Arianespace’s 10th mission of 2018 orbited satellite payloads today for the Indian Space Research Organisation (ISRO) and the Korea Aerospace Research Institute (KARI), using the workhorse Ariane 5 on a launch performed from the Spaceport in French Guiana.
Designated Flight VA246 in Arianespace’s launcher family numbering system, it delivered the ISRO GSAT-11 relay platform for Ku- and Ka-band communications, along with KARI’s GEO-KOMPSAT-2A – which is to provide meteorological and space weather monitoring data.
“I want to express my deepest gratitude to two very special partners since the beginning of their space ambitions: ISRO and KARI,” said Arianespace CEO Stéphane Israël in post-launch comments from the Spaceport.
Continuing the long relationship with India’s ISRO
Israël noted that GSAT-11 was the 22nd ISRO satellite orbited by Arianespace and Ariane-series launchers, tracing the relationship back to India’s APPLE small experimental communications spacecraft, which had a liftoff mass of 670-kg. and was lofted in 1981 by an Ariane 1 version. On today’s Ariane 5 mission, GSAT-11 weighed in at 5,854.6 kg. – the largest and heaviest satellite ever built by the Indian space agency.
Deployed first during Ariane 5’s 33-minute mission to geostationary transfer orbit, GSAT-11 will be positioned at 74 deg. East, providing communications services in Ku- and Ka-bands in both forward and return links. The satellite was designed and manufactured by ISRO, with its multi-spot beam coverage over the Indian mainland and nearby islands to bring significant advantages to users when compared with existing India’s INSAT/GSAT satellite systems. GSAT-11’s design lifetime is more than 15 years.
South Korea’s seventh satellite orbited by Arianespace
GEO-KOMPSAT-2A was carried in Ariane 5’s lower payload position and released second in the sequence for Flight VA246. Developed by KARI at its South Korean facility in Daejeon, this 3,507.2-kg. satellite will deliver meteorological and space weather monitoring from an orbital position of 128.2 deg. East as part of a Korean government national program.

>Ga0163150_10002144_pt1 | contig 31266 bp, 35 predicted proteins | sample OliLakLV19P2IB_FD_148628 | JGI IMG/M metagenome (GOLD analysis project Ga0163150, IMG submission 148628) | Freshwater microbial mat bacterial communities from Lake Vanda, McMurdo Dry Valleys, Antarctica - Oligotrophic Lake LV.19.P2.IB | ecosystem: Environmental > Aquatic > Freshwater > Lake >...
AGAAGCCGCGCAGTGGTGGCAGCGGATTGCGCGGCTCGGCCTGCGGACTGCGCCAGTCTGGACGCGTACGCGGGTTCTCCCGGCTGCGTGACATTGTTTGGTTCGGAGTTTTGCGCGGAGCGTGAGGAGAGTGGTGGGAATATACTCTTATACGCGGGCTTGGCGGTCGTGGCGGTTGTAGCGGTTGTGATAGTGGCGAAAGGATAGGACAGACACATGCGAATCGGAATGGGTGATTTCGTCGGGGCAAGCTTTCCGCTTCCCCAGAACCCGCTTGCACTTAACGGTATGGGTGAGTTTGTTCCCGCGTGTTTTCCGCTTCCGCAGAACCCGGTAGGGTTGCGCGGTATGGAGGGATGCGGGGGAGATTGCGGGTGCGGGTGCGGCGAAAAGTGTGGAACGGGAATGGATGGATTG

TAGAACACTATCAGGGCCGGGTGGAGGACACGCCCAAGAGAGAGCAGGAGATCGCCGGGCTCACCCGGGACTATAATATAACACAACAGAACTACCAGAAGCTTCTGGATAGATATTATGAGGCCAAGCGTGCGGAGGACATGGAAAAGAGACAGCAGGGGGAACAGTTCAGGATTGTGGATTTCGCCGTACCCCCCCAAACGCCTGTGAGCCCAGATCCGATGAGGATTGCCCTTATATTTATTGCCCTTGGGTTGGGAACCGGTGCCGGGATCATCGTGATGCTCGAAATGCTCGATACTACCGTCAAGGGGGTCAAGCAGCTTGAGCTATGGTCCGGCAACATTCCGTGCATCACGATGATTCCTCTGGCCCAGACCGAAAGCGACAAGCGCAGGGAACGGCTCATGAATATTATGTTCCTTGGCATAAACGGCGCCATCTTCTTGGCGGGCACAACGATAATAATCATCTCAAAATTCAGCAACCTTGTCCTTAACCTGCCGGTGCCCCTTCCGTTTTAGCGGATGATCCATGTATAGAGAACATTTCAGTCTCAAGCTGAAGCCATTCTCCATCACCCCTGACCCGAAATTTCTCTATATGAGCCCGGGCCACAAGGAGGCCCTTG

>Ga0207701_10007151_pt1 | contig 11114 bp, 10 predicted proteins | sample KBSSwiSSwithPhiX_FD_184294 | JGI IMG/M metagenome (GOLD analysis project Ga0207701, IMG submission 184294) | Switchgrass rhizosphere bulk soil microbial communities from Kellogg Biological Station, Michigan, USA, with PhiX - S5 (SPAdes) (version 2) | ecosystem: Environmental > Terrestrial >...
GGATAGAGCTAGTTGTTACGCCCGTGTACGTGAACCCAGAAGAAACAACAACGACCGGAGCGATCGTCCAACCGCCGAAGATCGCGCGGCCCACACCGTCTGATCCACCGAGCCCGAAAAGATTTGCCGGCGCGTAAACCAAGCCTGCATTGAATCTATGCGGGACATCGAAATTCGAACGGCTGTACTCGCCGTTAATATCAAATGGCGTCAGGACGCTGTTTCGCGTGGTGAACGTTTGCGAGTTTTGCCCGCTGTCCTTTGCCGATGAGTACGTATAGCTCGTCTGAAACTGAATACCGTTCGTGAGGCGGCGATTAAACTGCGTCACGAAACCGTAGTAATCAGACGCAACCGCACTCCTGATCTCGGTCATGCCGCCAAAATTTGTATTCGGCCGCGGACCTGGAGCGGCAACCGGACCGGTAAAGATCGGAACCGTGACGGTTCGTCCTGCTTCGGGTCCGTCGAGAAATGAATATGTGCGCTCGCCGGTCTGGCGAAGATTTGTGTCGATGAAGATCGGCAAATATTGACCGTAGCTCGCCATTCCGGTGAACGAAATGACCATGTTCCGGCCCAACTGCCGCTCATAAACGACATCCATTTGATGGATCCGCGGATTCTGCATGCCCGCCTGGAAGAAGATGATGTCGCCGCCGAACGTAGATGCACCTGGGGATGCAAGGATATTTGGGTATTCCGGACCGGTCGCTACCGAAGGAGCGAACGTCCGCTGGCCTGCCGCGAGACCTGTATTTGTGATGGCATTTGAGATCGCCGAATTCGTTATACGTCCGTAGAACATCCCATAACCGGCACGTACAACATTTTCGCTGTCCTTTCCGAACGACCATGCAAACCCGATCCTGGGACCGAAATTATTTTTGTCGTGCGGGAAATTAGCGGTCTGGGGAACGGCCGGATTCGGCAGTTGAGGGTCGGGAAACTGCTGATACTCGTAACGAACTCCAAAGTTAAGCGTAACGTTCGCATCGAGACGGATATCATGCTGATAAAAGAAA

“Arianespace is proud to maintain such a close bond with South Korea,” Israël stated, adding that Flight VA246 marked the seventh time South Korea’s flag has appeared on the fairing of an Arianespace launch vehicle.
In addition to the Ariane 5’s payload fairing logos representing Flight VA246’s two satellite passengers, also included was a decal recognizing the French city of Les Mureaux – home to the ArianeGroup site responsible for integration of Ariane 5 cryogenic main stages today, and for Ariane 6 launchers in the future. Les Mureaux is completing its year-long presidency for the Community of Ariane Cities, a non-profit association that brings together cities and their industrial companies involved in the Ariane program.
The rapid tempo of Arianespace launches
CEO Stéphane Israël noted that Arianespace has once again confirmed its flexibility and reliability by performing five launches in two and a half months – from September 25 to December 4 – with liftoffs coming every two weeks since early November. “What an impressive tempo,” he concluded, noting that today’s Flight VA246’s orbiting of the GSAT-11 and GEO-KOMPSAT-2A satellites for connectivity and weather data gathering fulfills Arianespace’s motto: “Space for a better life on Earth.”
Arianespace has one more mission scheduled before year-end, using the Soyuz medium-lift member of its launcher family to orbit the CSO-1 spacecraft for France’s DGA (Direction générale de l’armement) defense procurement agency and the French CNES space agency.